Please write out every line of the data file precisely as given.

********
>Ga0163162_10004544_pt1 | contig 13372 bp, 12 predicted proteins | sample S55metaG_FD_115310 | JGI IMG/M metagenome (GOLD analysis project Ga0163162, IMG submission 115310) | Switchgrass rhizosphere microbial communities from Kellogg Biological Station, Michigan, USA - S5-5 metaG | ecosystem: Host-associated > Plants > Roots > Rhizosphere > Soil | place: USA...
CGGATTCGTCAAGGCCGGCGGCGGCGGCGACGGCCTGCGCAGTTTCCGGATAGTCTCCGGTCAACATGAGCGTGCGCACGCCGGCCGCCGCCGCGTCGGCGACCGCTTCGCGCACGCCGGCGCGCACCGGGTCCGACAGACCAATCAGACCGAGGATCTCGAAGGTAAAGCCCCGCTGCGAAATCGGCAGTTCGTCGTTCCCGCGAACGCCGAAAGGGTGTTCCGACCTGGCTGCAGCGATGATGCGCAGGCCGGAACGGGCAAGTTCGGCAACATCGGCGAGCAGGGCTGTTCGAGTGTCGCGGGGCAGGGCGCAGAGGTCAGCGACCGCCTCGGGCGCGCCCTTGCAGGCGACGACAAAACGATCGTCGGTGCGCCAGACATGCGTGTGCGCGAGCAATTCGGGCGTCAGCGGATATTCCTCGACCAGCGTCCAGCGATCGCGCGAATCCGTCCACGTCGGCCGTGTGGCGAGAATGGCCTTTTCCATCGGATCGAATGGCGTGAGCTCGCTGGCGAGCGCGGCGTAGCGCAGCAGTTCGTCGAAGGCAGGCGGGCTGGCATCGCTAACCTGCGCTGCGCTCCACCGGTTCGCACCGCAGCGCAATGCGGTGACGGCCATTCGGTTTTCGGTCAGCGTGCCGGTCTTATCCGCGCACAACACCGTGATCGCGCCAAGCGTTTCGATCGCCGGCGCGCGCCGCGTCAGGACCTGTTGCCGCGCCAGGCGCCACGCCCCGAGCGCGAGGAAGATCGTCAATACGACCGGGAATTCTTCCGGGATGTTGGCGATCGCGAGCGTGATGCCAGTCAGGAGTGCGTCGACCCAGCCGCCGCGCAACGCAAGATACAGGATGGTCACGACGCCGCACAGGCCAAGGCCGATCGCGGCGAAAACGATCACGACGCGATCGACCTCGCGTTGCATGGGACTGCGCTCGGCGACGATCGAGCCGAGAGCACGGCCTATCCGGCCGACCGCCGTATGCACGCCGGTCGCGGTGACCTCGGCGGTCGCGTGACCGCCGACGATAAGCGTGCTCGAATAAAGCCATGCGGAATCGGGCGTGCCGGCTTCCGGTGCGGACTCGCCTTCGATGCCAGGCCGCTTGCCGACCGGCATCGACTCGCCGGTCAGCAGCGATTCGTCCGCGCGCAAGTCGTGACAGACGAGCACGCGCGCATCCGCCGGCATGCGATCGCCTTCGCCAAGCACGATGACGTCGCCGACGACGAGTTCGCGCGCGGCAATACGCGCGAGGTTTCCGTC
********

>Ga0163162_10004544_pt1 | contig 13372 bp, 12 predicted proteins | sample S55metaG_FD_115310 | JGI IMG/M metagenome (GOLD analysis project Ga0163162, IMG submission 115310) | Switchgrass rhizosphere microbial communities from Kellogg Biological Station, Michigan, USA - S5-5 metaG | ecosystem: Host-associated > Plants > Roots > Rhizosphere > Soil | place: USA...
CGGATTCGTCAAGGCCGGCGGCGGCGGCGACGGCCTGCGCAGTTTCCGGATAGTCTCCGGTCAACATGAGCGTGCGCACGCCGGCCGCCGCCGCGTCGGCGACCGCTTCGCGCACGCCGGCGCGCACCGGGTCCGACAGACCAATCAGACCGAGGATCTCGAAGGTAAAGCCCCGCTGCGAAATCGGCAGTTCGTCGTTCCCGCGAACGCCGAAAGGGTGTTCCGACCTGGCTGCAGCGATGATGCGCAGGCCGGAACGGGCAAGTTCGGCAACATCGGCGAGCAGGGCTGTTCGAGTGTCGCGGGGCAGGGCGCAGAGGTCAGCGACCGCCTCGGGCGCGCCCTTGCAGGCGACGACAAAACGATCGTCGGTGCGCCAGACATGCGTGTGCGCGAGCAATTCGGGCGTCAGCGGATATTCCTCGACCAGCGTCCAGCGATCGCGCGAATCCGTCCACGTCGGCCGTGTGGCGAGAATGGCCTTTTCCATCGGATCGAATGGCGTGAGCTCGCTGGCGAGCGCGGCGTAGCGCAGCAGTTCGTCGAAGGCAGGCGGGCTGGCATCGCTAACCTGCGCTGCGCTCCACCGGTTCGCACCGCAGCGCAATGCGGTGACGGCCATTCGGTTTTCGGTCAGCGTGCCGGTCTTATCCGCGCACAACACCGTGATCGCGCCAAGCGTTTCGATCGCCGGCGCGCGCCGCGTCAGGACCTGTTGCCGCGCCAGGCGCCACGCCCCGAGCGCGAGGAAGATCGTCAATACGACCGGGAATTCTTCCGGGATGTTGGCGATCGCGAGCGTGATGCCAGTCAGGAGTGCGTCGACCCAGCCGCCGCGCAACGCAAGATACAGGATGGTCACGACGCCGCACAGGCCAAGGCCGATCGCGGCGAAAACGATCACGACGCGATCGACCTCGCGTTGCATGGGACTGCGCTCGGCGACGATCGAGCCGAGAGCACGGCCTATCCGGCCGACCGCCGTATGCACGCCGGTCGCGGTGACCTCGGCGGTCGCGTGACCGCCGACGATAAGCGTGCTCGAATAAAGCCATGCGGAATCGGGCGTGCCGGCTTCCGGTGCGGACTCGCCTTCGATGCCAGGCCGCTTGCCGACCGGCATCGACTCGCCGGTCAGCAGCGATTCGTCCGCGCGCAAGTCGTGACAGACGAGCACGCGCGCATCCGCCGGCATGCGATCGCCTTCGCCAAGCACGATGACGTCGCCGACGACGAGTTCGCGCGCGGCAATACGCGCGAGGTTTCCGTC